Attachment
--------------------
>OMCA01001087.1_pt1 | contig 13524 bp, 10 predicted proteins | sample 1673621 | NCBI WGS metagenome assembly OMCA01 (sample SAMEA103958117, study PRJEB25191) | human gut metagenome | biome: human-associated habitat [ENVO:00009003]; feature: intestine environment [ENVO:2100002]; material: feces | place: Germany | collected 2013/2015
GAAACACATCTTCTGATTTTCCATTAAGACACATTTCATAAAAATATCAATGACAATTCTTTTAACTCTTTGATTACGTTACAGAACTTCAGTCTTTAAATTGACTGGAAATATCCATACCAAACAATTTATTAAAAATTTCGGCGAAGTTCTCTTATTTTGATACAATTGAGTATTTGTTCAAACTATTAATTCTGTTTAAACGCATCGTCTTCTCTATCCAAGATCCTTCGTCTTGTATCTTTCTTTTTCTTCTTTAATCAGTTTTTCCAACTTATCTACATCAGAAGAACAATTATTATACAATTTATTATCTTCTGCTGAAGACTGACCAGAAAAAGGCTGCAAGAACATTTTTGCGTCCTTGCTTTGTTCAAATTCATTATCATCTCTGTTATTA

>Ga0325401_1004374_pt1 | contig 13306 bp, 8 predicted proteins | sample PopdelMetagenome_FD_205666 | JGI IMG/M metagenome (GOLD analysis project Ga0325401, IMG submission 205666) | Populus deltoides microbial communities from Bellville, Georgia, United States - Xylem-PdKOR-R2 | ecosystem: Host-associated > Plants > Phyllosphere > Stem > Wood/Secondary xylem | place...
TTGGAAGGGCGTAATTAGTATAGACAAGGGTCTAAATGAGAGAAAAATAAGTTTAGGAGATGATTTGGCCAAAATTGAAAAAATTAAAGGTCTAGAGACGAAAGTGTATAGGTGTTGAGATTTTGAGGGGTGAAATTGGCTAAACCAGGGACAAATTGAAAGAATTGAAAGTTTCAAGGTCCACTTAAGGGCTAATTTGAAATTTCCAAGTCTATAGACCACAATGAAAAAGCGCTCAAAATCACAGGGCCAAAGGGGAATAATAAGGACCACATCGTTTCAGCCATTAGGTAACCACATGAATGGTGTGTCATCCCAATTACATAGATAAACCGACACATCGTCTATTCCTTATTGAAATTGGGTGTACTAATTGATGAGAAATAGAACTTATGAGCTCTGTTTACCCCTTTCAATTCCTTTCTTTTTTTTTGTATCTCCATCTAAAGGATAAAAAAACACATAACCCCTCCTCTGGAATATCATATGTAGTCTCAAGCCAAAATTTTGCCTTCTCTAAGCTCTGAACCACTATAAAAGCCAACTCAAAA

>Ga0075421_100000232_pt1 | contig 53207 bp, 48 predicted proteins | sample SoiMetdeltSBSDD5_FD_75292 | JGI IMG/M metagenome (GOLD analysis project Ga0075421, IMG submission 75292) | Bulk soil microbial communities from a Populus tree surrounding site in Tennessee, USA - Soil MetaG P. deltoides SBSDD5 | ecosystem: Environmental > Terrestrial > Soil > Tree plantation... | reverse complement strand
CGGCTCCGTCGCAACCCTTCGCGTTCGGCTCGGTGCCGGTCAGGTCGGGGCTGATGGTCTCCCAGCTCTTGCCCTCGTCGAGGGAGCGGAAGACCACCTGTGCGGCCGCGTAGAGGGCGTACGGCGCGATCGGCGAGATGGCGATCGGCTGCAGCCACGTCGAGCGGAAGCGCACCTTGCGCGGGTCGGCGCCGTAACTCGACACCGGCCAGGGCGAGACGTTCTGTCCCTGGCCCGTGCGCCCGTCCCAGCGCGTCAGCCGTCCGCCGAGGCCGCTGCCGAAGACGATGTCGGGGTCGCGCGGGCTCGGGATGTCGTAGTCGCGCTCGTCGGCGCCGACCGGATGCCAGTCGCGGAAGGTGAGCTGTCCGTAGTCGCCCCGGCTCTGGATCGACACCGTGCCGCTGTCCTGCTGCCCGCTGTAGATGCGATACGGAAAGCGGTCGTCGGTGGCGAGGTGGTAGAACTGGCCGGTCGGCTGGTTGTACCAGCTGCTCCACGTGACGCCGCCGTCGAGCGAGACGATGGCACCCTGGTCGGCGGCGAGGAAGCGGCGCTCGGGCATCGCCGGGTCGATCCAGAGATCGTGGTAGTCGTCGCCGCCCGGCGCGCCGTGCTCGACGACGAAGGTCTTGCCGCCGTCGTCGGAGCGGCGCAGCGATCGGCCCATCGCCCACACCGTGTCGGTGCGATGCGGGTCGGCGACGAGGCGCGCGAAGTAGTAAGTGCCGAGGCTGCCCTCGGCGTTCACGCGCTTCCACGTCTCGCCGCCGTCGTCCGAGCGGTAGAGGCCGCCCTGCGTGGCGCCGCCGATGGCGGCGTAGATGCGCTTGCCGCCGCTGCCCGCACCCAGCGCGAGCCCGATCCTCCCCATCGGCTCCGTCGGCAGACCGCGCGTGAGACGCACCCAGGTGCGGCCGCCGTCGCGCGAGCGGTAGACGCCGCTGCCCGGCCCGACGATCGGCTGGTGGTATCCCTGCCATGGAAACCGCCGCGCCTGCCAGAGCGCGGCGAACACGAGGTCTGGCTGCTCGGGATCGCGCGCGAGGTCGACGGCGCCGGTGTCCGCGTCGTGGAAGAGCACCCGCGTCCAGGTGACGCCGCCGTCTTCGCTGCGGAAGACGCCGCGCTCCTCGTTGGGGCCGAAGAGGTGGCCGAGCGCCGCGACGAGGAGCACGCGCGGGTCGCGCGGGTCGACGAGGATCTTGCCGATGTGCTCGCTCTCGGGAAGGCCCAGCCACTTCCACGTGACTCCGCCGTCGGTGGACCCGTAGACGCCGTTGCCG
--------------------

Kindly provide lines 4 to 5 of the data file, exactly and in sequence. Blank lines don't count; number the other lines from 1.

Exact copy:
TTGGAAGGGCGTAATTAGTATAGACAAGGGTCTAAATGAGAGAAAAATAAGTTTAGGAGATGATTTGGCCAAAATTGAAAAAATTAAAGGTCTAGAGACGAAAGTGTATAGGTGTTGAGATTTTGAGGGGTGAAATTGGCTAAACCAGGGACAAATTGAAAGAATTGAAAGTTTCAAGGTCCACTTAAGGGCTAATTTGAAATTTCCAAGTCTATAGACCACAATGAAAAAGCGCTCAAAATCACAGGGCCAAAGGGGAATAATAAGGACCACATCGTTTCAGCCATTAGGTAACCACATGAATGGTGTGTCATCCCAATTACATAGATAAACCGACACATCGTCTATTCCTTATTGAAATTGGGTGTACTAATTGATGAGAAATAGAACTTATGAGCTCTGTTTACCCCTTTCAATTCCTTTCTTTTTTTTTGTATCTCCATCTAAAGGATAAAAAAACACATAACCCCTCCTCTGGAATATCATATGTAGTCTCAAGCCAAAATTTTGCCTTCTCTAAGCTCTGAACCACTATAAAAGCCAACTCAAAA

>Ga0075421_100000232_pt1 | contig 53207 bp, 48 predicted proteins | sample SoiMetdeltSBSDD5_FD_75292 | JGI IMG/M metagenome (GOLD analysis project Ga0075421, IMG submission 75292) | Bulk soil microbial communities from a Populus tree surrounding site in Tennessee, USA - Soil MetaG P. deltoides SBSDD5 | ecosystem: Environmental > Terrestrial > Soil > Tree plantation... | reverse complement strand